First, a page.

Rails I18N gives you a way to translate your views and easily switch between different languages. However, you still need to set the locale for each request, i.e. you have to choose a method to select the right locale for a request. This can be done in various ways, depending on how you perfer it to behave. Here are some examples.
Since Rails 2.2 has been released last week, lots of people are beginning to translate their applications -- or, at least, many people seem to prepare their applications for later translation by replacing strings in views with t() calls.
If you're modifying your application to be i18n-ready, or if you're creating a new multilingual application, here's a useful guideline to remember: translate meanings, not words.
Just a quick note that this blog is now running Rails 2.2 and makes use of the new i18n framework. Although this site is completely in English, the same application is also serving another blog in German. Moving the blog application from ruby-gettext translations to Rails i18n was quite a bit of work since the i18n simple backend works differently and after all, I had to recreate all translation files.
In the end, it works very well and reliable. While working with i18n views, I had some small ideas for improving translation handling in views -- maybe I can come up with some minor improvements after thinking about it some more.
Here's a little helper that runs a git command on every repository found in subdirs. Put the following ruby code into a file called rgit, make it executable and save it to a bin directory, like /usr/local/bin:
Among my friends, it's not a secret that I personally don't like Java. During my time at the university, I had to deal with it for some courses, but somehow nobody could convince me to really like the language. With Ruby, it was the exact opposite -- I saw a few code examples, read some articles about it and I immediately started to like the language and its charming way of doing OO like I always wanted it to be.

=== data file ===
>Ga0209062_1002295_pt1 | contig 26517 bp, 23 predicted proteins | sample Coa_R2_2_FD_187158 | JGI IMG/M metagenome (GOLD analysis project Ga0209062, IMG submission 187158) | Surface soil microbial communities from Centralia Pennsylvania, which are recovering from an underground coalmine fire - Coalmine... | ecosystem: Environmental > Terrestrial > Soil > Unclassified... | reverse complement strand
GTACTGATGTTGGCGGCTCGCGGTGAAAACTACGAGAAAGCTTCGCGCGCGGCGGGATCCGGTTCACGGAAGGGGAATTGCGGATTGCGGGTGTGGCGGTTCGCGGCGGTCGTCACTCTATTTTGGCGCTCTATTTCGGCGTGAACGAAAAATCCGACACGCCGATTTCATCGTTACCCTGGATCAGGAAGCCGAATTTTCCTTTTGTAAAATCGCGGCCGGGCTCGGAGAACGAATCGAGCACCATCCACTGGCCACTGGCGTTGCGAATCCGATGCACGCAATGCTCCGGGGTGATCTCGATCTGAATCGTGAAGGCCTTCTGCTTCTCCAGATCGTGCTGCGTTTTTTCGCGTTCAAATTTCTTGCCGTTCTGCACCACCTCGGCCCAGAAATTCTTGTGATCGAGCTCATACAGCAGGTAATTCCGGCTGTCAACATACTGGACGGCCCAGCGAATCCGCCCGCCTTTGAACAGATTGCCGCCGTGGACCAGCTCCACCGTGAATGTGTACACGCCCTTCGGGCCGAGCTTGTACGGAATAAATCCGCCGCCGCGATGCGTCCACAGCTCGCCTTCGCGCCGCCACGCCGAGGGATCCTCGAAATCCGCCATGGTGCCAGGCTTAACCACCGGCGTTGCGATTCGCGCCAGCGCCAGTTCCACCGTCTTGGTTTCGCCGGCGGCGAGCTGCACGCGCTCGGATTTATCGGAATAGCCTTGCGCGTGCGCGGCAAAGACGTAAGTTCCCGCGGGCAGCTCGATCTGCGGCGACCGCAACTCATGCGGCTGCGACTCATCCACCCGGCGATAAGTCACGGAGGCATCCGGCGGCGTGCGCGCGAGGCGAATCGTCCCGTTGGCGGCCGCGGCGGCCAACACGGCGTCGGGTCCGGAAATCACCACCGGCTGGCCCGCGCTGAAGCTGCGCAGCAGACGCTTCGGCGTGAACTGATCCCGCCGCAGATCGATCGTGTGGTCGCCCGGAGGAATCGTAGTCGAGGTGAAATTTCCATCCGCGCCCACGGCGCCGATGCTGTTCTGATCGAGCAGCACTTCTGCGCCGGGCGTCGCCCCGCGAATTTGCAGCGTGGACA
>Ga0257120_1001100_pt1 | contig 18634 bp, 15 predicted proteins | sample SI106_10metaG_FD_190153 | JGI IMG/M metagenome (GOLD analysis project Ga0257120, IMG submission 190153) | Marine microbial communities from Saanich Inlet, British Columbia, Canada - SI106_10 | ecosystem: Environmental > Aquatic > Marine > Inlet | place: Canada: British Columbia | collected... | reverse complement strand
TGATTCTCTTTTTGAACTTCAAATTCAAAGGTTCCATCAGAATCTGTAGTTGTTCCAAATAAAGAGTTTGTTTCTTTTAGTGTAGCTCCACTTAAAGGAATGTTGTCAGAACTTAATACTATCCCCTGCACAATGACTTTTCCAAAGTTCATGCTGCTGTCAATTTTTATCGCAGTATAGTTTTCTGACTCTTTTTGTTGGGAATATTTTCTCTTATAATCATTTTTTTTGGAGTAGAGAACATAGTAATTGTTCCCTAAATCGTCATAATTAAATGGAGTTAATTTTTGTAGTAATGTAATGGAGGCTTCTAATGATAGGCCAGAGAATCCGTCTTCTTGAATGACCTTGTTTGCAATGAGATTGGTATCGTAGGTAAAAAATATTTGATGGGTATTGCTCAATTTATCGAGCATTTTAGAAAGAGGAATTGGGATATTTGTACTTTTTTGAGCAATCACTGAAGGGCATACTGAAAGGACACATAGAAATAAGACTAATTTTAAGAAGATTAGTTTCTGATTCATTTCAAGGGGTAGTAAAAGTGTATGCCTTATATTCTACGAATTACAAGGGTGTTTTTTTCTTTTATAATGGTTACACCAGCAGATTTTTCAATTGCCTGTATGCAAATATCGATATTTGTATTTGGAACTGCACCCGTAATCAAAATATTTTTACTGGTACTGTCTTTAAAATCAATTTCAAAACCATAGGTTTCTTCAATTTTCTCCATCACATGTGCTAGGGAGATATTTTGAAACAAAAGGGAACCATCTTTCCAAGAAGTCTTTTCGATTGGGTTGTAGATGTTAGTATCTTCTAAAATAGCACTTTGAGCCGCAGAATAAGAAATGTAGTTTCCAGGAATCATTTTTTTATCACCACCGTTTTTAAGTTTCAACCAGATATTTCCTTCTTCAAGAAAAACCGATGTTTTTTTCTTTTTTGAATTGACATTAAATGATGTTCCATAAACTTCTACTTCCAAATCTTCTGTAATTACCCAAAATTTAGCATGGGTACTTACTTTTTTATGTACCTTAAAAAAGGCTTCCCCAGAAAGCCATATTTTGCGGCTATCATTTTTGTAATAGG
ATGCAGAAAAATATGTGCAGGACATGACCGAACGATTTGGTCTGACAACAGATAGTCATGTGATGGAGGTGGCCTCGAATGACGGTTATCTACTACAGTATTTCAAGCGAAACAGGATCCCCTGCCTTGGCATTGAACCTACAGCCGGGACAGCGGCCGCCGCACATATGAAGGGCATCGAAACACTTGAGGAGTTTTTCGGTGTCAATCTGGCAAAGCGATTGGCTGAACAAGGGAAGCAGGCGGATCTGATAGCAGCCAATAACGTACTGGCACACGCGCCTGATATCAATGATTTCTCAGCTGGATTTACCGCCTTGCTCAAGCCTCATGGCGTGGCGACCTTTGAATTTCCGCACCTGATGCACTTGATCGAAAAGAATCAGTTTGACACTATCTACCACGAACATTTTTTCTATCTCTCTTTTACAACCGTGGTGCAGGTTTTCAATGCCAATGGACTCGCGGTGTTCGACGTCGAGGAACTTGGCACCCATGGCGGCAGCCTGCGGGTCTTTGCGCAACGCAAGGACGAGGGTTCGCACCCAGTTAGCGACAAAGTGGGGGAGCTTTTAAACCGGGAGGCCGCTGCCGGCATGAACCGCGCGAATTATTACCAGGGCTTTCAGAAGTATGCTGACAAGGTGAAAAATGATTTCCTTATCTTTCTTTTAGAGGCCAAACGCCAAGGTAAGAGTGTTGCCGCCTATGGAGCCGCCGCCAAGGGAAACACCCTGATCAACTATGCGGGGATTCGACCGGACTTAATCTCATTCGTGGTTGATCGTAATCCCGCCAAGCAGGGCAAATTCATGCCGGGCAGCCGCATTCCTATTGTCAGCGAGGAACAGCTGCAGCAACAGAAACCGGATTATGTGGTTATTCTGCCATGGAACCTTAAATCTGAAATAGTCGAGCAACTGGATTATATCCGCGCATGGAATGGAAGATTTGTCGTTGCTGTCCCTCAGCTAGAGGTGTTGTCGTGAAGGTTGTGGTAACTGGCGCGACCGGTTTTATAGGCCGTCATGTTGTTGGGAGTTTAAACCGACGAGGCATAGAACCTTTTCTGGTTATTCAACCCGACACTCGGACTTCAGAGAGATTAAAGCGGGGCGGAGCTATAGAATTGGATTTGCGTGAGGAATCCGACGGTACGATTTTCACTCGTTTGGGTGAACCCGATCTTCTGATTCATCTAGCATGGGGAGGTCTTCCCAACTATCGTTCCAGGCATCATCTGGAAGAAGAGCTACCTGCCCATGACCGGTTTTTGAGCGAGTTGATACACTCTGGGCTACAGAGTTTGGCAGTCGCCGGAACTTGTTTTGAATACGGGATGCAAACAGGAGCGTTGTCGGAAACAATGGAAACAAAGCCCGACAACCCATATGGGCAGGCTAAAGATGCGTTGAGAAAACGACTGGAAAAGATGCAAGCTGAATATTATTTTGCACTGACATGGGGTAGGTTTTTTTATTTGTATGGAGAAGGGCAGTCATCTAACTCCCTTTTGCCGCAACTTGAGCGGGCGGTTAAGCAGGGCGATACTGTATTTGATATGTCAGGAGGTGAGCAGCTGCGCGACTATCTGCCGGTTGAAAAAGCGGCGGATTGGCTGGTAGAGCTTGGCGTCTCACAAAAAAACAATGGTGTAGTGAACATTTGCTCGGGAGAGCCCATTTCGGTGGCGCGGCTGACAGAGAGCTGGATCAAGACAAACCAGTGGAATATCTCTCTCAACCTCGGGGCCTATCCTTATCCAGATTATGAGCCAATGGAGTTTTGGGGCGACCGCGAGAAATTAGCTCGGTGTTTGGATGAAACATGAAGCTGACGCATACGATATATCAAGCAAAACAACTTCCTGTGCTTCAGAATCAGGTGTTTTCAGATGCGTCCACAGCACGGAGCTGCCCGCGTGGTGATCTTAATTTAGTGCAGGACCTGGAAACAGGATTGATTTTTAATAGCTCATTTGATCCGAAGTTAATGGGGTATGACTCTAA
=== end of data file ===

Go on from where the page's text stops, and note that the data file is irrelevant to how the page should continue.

When I discovered JRuby, I therefore didn't take it serious and overlooked its potential. Today, I'm starting to like JRuby. Why? Because JRuby is actually pretty cool. It runs code of my favorite language (Ruby) on a wide-spread and highly optimized platform (the Java Virtual Machine, aka JVM). You can use JRuby to run Ruby code without even knowing a single bit about Java -- but it runs on the JVM (which has several advantages as stated below).
The next version of Rails (which most probably will be version 2.2) will come with an integrated internationalization (i18n) API. Here's an overview of how this affects an application if you've used the gettext gem so far.
First of all, the new Rails i18n API isn't meant to completely replace existing localization plugins like gettext. More precisely, it's an API built into the Rails core to provide easier access for i18n plugins. The API, for example, makes it much easier to customize number, currency, date and time formats as well as error messages (e.g. in validations) and output of helpers like distance_of_time_in_words.
Google recently published an interesting tech talk about scalability of Ruby on Rails applications. Jason Hoffman from Joyent talks about DTrace and how they fixed latency issues observed in Twitter. In between, he's also telling some interesting thoughts on the Rails framework architecture in general.
Lately, I talked to a few people about using gettext in Rails applications and one of the most frequently asked questions was, why gettext behaves strange on strings at class level. My advice: don't use gettext at class level -- it logically makes no sense (at least not in Rails).
Building an ActiveRecord condition parameter can result in a lot of unattractive code if it needs to depend on various things. E.g. if you need to find records that match multiple criteria given by the user, you might end up writing a lot of code to do so.
Using a hash as a condition might work in some cases: